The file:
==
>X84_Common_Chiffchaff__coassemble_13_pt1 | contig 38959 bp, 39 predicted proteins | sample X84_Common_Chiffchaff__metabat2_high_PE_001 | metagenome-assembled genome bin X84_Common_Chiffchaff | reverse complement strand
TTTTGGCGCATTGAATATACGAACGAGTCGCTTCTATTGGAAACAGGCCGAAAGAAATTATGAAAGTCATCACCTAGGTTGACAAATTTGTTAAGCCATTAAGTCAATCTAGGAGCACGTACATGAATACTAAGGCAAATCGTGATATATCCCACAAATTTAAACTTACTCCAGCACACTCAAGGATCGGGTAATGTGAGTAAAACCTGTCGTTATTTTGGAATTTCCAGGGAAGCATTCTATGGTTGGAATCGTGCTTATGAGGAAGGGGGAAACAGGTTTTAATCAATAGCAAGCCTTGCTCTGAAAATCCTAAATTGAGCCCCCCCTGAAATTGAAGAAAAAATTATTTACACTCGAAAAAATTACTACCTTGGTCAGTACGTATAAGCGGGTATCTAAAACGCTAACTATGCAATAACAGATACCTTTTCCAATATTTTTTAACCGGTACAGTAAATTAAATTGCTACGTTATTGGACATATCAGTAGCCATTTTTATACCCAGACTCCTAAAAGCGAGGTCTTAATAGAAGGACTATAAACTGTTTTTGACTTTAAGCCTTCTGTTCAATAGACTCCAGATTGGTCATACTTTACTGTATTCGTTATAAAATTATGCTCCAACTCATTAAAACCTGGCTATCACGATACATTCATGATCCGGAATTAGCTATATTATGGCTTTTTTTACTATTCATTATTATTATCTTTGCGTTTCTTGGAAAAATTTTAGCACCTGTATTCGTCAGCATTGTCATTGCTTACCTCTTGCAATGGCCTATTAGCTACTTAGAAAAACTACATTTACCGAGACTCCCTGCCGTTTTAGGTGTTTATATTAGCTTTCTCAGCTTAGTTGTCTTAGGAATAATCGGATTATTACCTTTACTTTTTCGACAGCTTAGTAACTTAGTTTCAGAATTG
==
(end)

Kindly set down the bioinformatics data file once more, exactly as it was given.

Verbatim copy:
>X84_Common_Chiffchaff__coassemble_13_pt1 | contig 38959 bp, 39 predicted proteins | sample X84_Common_Chiffchaff__metabat2_high_PE_001 | metagenome-assembled genome bin X84_Common_Chiffchaff | reverse complement strand
TTTTGGCGCATTGAATATACGAACGAGTCGCTTCTATTGGAAACAGGCCGAAAGAAATTATGAAAGTCATCACCTAGGTTGACAAATTTGTTAAGCCATTAAGTCAATCTAGGAGCACGTACATGAATACTAAGGCAAATCGTGATATATCCCACAAATTTAAACTTACTCCAGCACACTCAAGGATCGGGTAATGTGAGTAAAACCTGTCGTTATTTTGGAATTTCCAGGGAAGCATTCTATGGTTGGAATCGTGCTTATGAGGAAGGGGGAAACAGGTTTTAATCAATAGCAAGCCTTGCTCTGAAAATCCTAAATTGAGCCCCCCCTGAAATTGAAGAAAAAATTATTTACACTCGAAAAAATTACTACCTTGGTCAGTACGTATAAGCGGGTATCTAAAACGCTAACTATGCAATAACAGATACCTTTTCCAATATTTTTTAACCGGTACAGTAAATTAAATTGCTACGTTATTGGACATATCAGTAGCCATTTTTATACCCAGACTCCTAAAAGCGAGGTCTTAATAGAAGGACTATAAACTGTTTTTGACTTTAAGCCTTCTGTTCAATAGACTCCAGATTGGTCATACTTTACTGTATTCGTTATAAAATTATGCTCCAACTCATTAAAACCTGGCTATCACGATACATTCATGATCCGGAATTAGCTATATTATGGCTTTTTTTACTATTCATTATTATTATCTTTGCGTTTCTTGGAAAAATTTTAGCACCTGTATTCGTCAGCATTGTCATTGCTTACCTCTTGCAATGGCCTATTAGCTACTTAGAAAAACTACATTTACCGAGACTCCCTGCCGTTTTAGGTGTTTATATTAGCTTTCTCAGCTTAGTTGTCTTAGGAATAATCGGATTATTACCTTTACTTTTTCGACAGCTTAGTAACTTAGTTTCAGAATTG